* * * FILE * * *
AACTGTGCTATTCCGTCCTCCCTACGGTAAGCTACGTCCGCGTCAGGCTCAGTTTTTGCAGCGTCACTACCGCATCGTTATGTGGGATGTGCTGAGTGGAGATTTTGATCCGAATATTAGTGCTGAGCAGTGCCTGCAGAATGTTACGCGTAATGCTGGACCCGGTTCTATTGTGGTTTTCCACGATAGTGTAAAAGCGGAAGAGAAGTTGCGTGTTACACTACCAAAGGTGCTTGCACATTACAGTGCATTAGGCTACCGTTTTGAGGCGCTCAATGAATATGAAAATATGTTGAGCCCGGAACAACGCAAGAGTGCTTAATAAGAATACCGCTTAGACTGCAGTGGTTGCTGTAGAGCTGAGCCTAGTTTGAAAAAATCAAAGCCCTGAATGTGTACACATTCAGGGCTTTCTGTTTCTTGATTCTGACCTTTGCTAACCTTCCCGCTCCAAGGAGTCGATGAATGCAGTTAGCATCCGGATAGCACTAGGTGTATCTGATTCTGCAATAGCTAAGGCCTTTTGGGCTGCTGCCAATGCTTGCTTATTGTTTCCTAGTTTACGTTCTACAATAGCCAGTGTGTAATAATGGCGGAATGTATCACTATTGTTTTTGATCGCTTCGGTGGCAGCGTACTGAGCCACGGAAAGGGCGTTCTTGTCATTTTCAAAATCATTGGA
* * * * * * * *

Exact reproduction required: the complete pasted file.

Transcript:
AACTGTGCTATTCCGTCCTCCCTACGGTAAGCTACGTCCGCGTCAGGCTCAGTTTTTGCAGCGTCACTACCGCATCGTTATGTGGGATGTGCTGAGTGGAGATTTTGATCCGAATATTAGTGCTGAGCAGTGCCTGCAGAATGTTACGCGTAATGCTGGACCCGGTTCTATTGTGGTTTTCCACGATAGTGTAAAAGCGGAAGAGAAGTTGCGTGTTACACTACCAAAGGTGCTTGCACATTACAGTGCATTAGGCTACCGTTTTGAGGCGCTCAATGAATATGAAAATATGTTGAGCCCGGAACAACGCAAGAGTGCTTAATAAGAATACCGCTTAGACTGCAGTGGTTGCTGTAGAGCTGAGCCTAGTTTGAAAAAATCAAAGCCCTGAATGTGTACACATTCAGGGCTTTCTGTTTCTTGATTCTGACCTTTGCTAACCTTCCCGCTCCAAGGAGTCGATGAATGCAGTTAGCATCCGGATAGCACTAGGTGTATCTGATTCTGCAATAGCTAAGGCCTTTTGGGCTGCTGCCAATGCTTGCTTATTGTTTCCTAGTTTACGTTCTACAATAGCCAGTGTGTAATAATGGCGGAATGTATCACTATTGTTTTTGATCGCTTCGGTGGCAGCGTACTGAGCCACGGAAAGGGCGTTCTTGTCATTTTCAAAATCATTGGA